GRAPEVINE, Texas - Gov. Rick Perry hit back Thursday at the star of a Democratic filibuster that helped kill new Texas abortion restrictions, saying state Sen. Wendy Davis' rise from a tough upbringing to Harvard Law graduate should have taught her the value of each human life.
The Republican governor expanded on those remarks later, publicly wondering what might have happened if Davis' own mother had undergone an abortion rather than carry her child to term.
Davis, a Fort Worth Democrat, shot back that Perry's statement "tarnishes the high office he holds."
Before the white-hot battle over abortion in the nation's second-largest state turned personal, Davis staged a marathon filibuster Tuesday helping to defeat an omnibus bill that would have further limited abortions in a place where it's already difficult to undergo them. But Perry called lawmakers back for a second special session next week to try and finish the job.
"Who are we to say that children born in the worst of circumstances can't lead successful lives?" Perry said in a speech to nearly 1,000 delegates at the National Right to Life Conference in suburban Dallas. "Even the woman who filibustered the Senate the other day was born into difficult circumstances."
Davis, 50, has rocketed to sudden, national political stardom thanks to donning pink tennis shoes and delivering the marathon speech on the floor of the state Senate.
She started working at age 14 to help support a household of her single mother and three siblings. By 19, she was already married and divorced with a child of her own, but she eventually graduated with honors from Harvard Law School and won her Senate seat in an upset.
Perry pointed out that personal history in his speech, adding "it's just unfortunate that she hasn't learned from her own example that every life must be given a chance to realize its full potential and that every life matters."
In comments to reporters afterward, he went even further.
"I'm proud that she's been able to take advantage of her intellect and her hard work, but she didn't come from particularly good circumstances," the governor said. "What if her mom had said, 'I just can't do this. I don't want to do this.' At that particular point in time I think it becomes very personal."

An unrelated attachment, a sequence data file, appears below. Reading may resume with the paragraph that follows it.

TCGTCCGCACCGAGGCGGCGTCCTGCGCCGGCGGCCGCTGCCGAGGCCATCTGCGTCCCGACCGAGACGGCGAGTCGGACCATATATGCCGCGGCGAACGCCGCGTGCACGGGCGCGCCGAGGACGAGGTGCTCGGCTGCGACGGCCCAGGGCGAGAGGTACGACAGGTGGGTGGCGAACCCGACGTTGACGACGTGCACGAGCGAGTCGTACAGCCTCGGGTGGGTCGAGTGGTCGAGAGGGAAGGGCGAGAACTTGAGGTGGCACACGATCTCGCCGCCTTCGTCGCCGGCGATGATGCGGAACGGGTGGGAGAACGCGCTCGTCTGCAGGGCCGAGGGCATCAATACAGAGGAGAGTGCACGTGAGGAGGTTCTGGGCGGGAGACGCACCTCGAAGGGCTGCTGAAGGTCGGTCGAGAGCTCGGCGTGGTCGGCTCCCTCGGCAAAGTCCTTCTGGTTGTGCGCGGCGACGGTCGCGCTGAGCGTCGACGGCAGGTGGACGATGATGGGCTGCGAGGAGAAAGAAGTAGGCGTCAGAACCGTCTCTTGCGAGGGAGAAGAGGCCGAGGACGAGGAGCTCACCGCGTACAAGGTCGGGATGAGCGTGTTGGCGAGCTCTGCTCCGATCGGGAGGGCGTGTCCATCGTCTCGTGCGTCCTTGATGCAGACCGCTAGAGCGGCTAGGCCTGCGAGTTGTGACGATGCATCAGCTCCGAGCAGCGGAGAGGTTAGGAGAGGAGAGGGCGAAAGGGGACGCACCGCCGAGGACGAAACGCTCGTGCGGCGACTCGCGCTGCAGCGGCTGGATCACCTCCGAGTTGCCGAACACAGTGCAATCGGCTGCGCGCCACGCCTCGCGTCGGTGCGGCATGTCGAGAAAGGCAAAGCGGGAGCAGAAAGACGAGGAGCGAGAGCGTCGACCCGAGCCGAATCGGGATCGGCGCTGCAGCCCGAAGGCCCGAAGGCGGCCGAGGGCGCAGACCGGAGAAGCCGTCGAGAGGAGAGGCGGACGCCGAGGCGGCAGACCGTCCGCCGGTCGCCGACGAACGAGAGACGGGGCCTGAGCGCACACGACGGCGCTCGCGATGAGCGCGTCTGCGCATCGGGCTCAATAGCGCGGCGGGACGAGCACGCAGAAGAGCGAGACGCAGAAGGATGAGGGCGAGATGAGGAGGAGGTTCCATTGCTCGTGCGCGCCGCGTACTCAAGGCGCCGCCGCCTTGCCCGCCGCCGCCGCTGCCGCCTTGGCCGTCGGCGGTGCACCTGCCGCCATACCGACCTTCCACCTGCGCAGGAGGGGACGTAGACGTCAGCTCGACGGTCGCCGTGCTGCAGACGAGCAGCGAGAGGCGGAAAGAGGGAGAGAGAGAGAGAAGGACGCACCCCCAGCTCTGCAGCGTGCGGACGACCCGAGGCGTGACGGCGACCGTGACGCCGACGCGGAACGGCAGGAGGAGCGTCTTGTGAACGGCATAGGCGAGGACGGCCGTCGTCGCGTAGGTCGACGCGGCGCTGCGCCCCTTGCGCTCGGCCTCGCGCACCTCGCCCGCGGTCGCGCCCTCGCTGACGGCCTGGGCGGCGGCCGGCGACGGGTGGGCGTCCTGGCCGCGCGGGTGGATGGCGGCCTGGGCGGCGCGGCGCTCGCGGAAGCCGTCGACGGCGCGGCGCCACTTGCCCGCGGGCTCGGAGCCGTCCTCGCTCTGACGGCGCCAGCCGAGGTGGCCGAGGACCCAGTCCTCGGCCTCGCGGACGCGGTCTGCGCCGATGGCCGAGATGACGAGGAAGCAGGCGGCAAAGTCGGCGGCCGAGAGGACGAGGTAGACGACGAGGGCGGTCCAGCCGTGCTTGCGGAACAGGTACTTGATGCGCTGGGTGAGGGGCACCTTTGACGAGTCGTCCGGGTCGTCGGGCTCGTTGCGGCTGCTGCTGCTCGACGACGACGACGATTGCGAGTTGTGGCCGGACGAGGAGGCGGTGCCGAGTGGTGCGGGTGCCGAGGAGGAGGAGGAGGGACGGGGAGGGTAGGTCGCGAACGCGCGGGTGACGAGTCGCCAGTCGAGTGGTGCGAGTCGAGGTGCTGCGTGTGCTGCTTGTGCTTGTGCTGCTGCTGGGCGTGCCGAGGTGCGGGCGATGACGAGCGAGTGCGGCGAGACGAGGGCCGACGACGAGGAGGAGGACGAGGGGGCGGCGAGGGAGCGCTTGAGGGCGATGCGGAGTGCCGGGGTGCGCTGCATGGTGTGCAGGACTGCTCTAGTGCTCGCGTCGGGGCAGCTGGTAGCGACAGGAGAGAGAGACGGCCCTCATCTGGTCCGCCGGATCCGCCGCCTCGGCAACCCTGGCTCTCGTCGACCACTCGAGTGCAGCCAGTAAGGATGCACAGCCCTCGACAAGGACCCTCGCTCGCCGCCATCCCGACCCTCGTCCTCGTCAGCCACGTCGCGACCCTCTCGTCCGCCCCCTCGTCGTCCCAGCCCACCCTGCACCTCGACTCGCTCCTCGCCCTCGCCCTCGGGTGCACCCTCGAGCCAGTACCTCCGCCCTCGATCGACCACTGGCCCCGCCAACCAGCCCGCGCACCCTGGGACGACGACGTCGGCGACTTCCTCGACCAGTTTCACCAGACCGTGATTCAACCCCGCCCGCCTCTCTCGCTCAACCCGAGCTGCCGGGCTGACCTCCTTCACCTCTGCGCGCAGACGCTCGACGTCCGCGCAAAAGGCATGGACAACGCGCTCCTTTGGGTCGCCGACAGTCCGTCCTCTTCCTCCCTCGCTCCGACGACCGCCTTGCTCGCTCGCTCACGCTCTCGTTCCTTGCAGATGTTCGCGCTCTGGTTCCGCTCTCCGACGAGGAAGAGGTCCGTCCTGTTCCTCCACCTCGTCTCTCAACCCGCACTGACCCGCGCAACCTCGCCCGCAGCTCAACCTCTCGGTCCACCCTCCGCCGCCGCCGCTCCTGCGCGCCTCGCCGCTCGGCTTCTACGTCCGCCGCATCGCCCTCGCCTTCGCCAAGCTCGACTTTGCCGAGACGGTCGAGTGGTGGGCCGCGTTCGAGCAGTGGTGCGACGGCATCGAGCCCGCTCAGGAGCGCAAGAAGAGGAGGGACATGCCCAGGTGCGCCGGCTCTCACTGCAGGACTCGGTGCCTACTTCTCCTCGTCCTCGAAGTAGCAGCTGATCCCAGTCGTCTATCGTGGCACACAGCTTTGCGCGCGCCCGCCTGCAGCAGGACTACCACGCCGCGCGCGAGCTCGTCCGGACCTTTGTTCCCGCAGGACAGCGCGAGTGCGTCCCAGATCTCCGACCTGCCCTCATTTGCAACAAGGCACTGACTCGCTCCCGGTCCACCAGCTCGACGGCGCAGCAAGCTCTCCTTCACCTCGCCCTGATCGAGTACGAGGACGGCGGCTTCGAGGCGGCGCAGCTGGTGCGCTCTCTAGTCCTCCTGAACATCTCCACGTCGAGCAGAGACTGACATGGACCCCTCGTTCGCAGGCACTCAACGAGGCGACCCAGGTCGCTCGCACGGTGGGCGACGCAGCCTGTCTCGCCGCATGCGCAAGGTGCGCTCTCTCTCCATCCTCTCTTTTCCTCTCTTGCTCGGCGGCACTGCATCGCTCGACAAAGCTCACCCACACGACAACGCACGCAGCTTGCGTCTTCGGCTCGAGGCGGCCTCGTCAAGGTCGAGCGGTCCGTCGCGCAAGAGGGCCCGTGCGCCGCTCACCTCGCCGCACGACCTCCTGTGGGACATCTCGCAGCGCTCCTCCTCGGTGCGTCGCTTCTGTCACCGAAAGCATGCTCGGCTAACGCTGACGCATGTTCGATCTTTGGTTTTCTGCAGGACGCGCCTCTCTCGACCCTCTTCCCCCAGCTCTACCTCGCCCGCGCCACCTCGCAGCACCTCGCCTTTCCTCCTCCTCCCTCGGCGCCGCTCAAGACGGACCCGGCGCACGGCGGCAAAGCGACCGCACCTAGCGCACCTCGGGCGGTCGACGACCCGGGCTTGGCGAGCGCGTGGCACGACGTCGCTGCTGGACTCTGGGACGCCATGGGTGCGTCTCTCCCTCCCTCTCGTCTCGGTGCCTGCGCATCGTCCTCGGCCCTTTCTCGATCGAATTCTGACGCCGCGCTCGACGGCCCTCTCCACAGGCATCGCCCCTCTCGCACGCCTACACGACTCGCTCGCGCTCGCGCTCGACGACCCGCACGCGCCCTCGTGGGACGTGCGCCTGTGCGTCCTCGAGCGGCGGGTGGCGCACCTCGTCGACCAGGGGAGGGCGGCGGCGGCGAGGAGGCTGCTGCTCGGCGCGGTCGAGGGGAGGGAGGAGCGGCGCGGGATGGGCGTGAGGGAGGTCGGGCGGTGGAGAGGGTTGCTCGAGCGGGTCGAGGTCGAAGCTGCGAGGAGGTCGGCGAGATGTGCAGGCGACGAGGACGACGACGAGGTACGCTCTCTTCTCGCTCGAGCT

Davis quickly fired off an email blasting Perry's comments.
"They are small words that reflect a dark and negative point of view," she said. "Our governor should reflect our Texas values. Sadly, Gov. Perry fails that test."
Davis' supporters argued Perry never would have made such suggestions to a male politician.
"Rick Perry's remarks are incredibly condescending and insulting to women," Cecile Richards, president of Planned Parenthood Action Fund and daughter of the late former Texas Gov. Ann Richards, said in a statement. "This is exactly why the vast majority of Texans believe that politicians shouldn't be involved in a woman's personal health care decisions."
The Texas Legislature adjourned May 27, but Perry called legislators into a first 30-day special session to pass stricter limits on abortion, including banning the procedure after 20 weeks of pregnancy. But with the extra session set to end at midnight on Tuesday, Davis was on her feet for more than 12 hours - speaking most of that time - as Senate Democrats attempted a filibuster.
Just before the final gavel, Republican lawmakers silenced her for addressing a topic other than the bill she was opposing - only to have hundreds of abortion rights activists cheer so loudly from the public gallery that all business in the chamber halted until it was too late.
Perry, a conservative and devout Christian, has put the abortion measure at the top of the agenda for the second special session, which begins Monday. It would force many clinics that perform abortions to upgrade their facilities to be classified as ambulatory surgical centers. Doctors also would be required to have admitting privileges at a hospital within 30 miles.
Opponents say such improvements are so expensive that only five of Texas' 42 abortion clinics would remain in operation.
Abortion rights groups have promised to respond with more protests, including one scheduled Monday for the state Capitol. Perry, meanwhile, called those who oppose abortion to action, telling the conference, "the world has seen images of pro-abortion activists screaming, cheering. Going forward, we have to match their intensity."
Adding intrigue to his grudge match with Davis is the fact that Perry had been expected to announce this week if he will seek a fourth full term as governor next year. But he said Thursday that announcement will now be delayed until lawmakers can finish the extra work he's given them.
Davis is up for re-election too next year, but had been urged by Democratic operatives even before her filibuster to consider running for governor.
She has acknowledged mulling a run for statewide office but says she wants to wait for the right time. A Democrat hasn't won such a post in Texas since 1994, and the state Democratic Party would face a major challenge establishing the organization or infrastructure necessary to deliver enough dependable votes.
Asked what he thought of Davis as a possible gubernatorial candidate, Perry shrugged and said: "I don't have a clue."